It is hard to imagine an area of policy more future-orientated than environmental policy. Whether deciding the destiny of forests, nature reserves, protecting species, or seeking to arrest climate change, the policies we set now are shaping the world for generations to come.
At the heart of much of our policy-making is a concern for how to value the needs and aspirations of our descendants. This future-orientation has been built into the concepts of 'environment' and 'sustainability'. The short history of these terms only stretches back a few decades. However, we do find that most environmental problems of today were already known about in the 1940s and 50s. Looking back to see how the past thought we might value things in their future back then is a lesson for our assumptions about what the future will truly value.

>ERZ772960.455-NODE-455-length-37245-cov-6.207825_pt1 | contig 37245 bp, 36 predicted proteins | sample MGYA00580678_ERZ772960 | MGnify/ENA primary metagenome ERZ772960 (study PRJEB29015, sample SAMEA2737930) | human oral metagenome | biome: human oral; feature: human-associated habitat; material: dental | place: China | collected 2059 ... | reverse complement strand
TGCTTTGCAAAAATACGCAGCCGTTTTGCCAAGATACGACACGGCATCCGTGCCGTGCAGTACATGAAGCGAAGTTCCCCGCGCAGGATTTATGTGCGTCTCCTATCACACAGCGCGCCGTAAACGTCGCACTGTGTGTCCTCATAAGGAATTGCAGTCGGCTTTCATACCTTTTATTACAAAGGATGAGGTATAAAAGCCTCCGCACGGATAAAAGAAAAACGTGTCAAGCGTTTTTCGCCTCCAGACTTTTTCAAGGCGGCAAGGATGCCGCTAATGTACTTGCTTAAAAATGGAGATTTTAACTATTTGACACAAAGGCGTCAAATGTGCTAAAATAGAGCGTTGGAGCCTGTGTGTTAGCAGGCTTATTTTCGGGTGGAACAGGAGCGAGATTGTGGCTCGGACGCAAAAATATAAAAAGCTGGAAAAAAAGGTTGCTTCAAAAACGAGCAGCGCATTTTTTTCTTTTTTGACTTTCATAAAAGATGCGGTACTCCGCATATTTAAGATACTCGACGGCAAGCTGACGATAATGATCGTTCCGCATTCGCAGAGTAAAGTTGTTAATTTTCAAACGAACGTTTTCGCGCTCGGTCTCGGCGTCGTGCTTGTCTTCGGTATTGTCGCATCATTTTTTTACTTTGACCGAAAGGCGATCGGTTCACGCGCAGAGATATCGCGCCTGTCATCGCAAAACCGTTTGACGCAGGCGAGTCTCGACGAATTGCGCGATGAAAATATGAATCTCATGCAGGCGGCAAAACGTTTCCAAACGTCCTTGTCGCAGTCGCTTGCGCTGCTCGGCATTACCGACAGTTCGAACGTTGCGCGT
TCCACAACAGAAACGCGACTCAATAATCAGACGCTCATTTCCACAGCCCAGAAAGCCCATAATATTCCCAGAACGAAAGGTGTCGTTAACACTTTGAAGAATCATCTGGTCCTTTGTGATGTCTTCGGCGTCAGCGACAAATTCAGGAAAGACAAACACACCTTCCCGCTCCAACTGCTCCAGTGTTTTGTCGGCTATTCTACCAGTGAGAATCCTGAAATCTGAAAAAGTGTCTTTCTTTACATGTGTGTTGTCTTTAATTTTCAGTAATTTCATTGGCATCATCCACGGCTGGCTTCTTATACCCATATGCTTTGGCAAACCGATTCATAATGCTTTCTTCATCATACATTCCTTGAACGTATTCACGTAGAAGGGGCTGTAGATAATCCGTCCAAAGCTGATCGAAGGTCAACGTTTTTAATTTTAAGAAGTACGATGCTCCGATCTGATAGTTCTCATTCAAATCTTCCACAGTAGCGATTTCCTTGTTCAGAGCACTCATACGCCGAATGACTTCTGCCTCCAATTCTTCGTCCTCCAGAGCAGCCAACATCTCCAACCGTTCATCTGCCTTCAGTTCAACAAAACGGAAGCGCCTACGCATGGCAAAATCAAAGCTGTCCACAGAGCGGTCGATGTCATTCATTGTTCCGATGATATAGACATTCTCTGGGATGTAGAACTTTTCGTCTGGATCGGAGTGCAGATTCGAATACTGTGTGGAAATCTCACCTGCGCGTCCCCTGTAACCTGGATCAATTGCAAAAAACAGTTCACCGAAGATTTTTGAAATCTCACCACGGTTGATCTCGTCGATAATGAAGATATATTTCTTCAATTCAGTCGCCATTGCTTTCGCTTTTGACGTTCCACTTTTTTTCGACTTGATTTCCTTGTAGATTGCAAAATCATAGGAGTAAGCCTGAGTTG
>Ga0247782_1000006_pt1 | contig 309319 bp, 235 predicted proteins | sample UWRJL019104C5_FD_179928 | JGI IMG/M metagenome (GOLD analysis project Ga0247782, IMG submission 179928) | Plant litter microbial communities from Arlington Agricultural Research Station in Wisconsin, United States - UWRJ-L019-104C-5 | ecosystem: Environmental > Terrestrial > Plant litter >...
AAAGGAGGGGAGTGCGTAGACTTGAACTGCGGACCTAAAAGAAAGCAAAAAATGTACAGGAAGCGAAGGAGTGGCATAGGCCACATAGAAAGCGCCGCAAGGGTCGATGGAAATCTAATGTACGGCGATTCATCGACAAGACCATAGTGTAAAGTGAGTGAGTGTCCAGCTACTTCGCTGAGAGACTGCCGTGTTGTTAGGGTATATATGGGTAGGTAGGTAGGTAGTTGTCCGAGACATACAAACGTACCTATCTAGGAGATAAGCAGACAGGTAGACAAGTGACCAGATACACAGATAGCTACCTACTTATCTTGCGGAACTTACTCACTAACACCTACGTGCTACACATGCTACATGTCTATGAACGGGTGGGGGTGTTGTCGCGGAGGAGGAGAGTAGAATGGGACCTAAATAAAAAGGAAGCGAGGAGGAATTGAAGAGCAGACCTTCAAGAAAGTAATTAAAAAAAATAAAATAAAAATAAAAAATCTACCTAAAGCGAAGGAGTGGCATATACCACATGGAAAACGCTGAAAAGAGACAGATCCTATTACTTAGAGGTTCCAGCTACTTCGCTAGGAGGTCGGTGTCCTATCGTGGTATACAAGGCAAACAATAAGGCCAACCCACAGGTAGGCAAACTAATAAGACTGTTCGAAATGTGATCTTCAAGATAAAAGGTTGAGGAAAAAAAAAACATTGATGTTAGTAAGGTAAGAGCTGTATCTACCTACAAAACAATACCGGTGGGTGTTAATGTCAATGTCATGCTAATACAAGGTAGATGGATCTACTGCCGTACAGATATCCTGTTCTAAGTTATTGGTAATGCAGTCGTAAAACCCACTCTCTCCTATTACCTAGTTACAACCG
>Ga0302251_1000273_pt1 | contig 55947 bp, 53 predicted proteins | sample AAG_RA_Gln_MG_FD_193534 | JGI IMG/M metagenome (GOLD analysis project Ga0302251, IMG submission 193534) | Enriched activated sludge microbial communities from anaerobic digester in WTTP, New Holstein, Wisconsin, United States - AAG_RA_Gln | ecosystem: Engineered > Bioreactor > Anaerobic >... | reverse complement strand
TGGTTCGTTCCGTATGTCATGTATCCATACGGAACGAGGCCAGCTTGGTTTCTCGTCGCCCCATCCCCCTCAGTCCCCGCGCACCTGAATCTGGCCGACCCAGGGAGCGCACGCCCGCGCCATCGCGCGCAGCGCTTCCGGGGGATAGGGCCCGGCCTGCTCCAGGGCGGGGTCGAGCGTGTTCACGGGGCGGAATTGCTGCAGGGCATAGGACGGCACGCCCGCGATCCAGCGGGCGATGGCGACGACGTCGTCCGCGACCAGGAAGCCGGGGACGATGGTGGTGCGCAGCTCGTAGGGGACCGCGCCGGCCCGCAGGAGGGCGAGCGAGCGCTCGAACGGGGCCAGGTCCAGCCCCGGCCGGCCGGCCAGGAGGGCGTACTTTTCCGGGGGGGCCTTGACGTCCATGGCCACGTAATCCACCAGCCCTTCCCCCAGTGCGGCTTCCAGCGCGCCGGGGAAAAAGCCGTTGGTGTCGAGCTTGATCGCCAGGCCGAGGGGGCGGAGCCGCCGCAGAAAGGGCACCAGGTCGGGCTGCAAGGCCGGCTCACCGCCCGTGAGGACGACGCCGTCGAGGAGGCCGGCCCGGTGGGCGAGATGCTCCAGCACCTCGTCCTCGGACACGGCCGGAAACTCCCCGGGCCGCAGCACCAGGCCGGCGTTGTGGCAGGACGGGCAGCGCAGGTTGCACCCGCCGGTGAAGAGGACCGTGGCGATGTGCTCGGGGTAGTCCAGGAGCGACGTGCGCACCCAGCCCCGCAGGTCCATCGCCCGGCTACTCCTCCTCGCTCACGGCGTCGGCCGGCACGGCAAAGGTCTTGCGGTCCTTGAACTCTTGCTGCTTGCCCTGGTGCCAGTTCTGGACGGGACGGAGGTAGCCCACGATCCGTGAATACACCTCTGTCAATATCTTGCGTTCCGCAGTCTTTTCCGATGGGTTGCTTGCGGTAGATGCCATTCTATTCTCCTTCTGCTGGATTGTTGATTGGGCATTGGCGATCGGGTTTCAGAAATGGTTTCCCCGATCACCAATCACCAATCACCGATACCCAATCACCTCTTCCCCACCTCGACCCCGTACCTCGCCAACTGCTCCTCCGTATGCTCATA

But this isn't just a case of history repeating itself. The 'nature' we value is itself historical, the product of the interaction of humans and their environment over millennia. Species and landscapes we value and want to preserve are there because of what our ancestors did and the way past societies lived. The choices we make about conserving nature are choices about valuing the environments that our ancestors created; if we fail to understand this, we will not be able to devise conservation policies that work.

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